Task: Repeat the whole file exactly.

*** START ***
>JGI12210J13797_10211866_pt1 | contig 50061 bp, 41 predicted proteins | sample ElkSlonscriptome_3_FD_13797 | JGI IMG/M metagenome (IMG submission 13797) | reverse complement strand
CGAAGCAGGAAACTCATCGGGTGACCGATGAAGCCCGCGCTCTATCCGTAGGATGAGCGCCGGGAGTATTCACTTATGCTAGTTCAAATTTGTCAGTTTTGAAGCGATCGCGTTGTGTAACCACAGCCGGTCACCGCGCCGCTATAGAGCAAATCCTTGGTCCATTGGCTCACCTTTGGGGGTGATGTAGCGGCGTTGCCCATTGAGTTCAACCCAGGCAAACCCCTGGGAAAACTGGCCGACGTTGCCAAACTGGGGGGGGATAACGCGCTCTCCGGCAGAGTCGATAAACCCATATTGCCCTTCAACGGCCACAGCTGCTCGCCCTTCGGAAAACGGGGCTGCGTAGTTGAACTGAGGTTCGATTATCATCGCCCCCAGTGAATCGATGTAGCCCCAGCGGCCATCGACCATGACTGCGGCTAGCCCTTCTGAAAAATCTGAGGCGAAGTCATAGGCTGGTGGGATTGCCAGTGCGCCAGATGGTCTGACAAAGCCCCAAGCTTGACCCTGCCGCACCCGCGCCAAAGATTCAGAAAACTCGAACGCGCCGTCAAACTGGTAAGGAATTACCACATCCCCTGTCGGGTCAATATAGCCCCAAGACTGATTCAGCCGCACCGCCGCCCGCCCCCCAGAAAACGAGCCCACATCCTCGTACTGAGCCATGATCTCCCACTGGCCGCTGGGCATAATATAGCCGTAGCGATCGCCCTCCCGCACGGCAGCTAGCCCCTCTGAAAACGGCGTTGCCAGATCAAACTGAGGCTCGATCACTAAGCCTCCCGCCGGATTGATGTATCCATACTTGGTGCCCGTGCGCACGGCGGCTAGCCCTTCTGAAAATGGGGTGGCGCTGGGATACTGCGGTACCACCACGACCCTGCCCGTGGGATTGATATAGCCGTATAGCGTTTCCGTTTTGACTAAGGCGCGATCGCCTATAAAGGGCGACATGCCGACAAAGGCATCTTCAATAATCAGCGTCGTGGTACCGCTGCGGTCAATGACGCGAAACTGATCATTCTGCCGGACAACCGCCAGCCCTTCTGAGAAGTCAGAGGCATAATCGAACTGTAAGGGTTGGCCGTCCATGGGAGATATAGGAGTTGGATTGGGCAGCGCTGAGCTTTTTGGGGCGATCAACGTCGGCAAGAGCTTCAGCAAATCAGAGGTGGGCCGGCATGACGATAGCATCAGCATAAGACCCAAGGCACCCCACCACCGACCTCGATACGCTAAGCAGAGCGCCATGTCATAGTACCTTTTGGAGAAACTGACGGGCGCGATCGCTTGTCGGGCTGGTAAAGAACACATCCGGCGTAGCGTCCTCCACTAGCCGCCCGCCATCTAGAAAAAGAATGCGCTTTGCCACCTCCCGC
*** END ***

>JGI12210J13797_10211866_pt1 | contig 50061 bp, 41 predicted proteins | sample ElkSlonscriptome_3_FD_13797 | JGI IMG/M metagenome (IMG submission 13797) | reverse complement strand
CGAAGCAGGAAACTCATCGGGTGACCGATGAAGCCCGCGCTCTATCCGTAGGATGAGCGCCGGGAGTATTCACTTATGCTAGTTCAAATTTGTCAGTTTTGAAGCGATCGCGTTGTGTAACCACAGCCGGTCACCGCGCCGCTATAGAGCAAATCCTTGGTCCATTGGCTCACCTTTGGGGGTGATGTAGCGGCGTTGCCCATTGAGTTCAACCCAGGCAAACCCCTGGGAAAACTGGCCGACGTTGCCAAACTGGGGGGGGATAACGCGCTCTCCGGCAGAGTCGATAAACCCATATTGCCCTTCAACGGCCACAGCTGCTCGCCCTTCGGAAAACGGGGCTGCGTAGTTGAACTGAGGTTCGATTATCATCGCCCCCAGTGAATCGATGTAGCCCCAGCGGCCATCGACCATGACTGCGGCTAGCCCTTCTGAAAAATCTGAGGCGAAGTCATAGGCTGGTGGGATTGCCAGTGCGCCAGATGGTCTGACAAAGCCCCAAGCTTGACCCTGCCGCACCCGCGCCAAAGATTCAGAAAACTCGAACGCGCCGTCAAACTGGTAAGGAATTACCACATCCCCTGTCGGGTCAATATAGCCCCAAGACTGATTCAGCCGCACCGCCGCCCGCCCCCCAGAAAACGAGCCCACATCCTCGTACTGAGCCATGATCTCCCACTGGCCGCTGGGCATAATATAGCCGTAGCGATCGCCCTCCCGCACGGCAGCTAGCCCCTCTGAAAACGGCGTTGCCAGATCAAACTGAGGCTCGATCACTAAGCCTCCCGCCGGATTGATGTATCCATACTTGGTGCCCGTGCGCACGGCGGCTAGCCCTTCTGAAAATGGGGTGGCGCTGGGATACTGCGGTACCACCACGACCCTGCCCGTGGGATTGATATAGCCGTATAGCGTTTCCGTTTTGACTAAGGCGCGATCGCCTATAAAGGGCGACATGCCGACAAAGGCATCTTCAATAATCAGCGTCGTGGTACCGCTGCGGTCAATGACGCGAAACTGATCATTCTGCCGGACAACCGCCAGCCCTTCTGAGAAGTCAGAGGCATAATCGAACTGTAAGGGTTGGCCGTCCATGGGAGATATAGGAGTTGGATTGGGCAGCGCTGAGCTTTTTGGGGCGATCAACGTCGGCAAGAGCTTCAGCAAATCAGAGGTGGGCCGGCATGACGATAGCATCAGCATAAGACCCAAGGCACCCCACCACCGACCTCGATACGCTAAGCAGAGCGCCATGTCATAGTACCTTTTGGAGAAACTGACGGGCGCGATCGCTTGTCGGGCTGGTAAAGAACACATCCGGCGTAGCGTCCTCCACTAGCCGCCCGCCATCTAGAAAAAGAATGCGCTTTGCCACCTCCCGC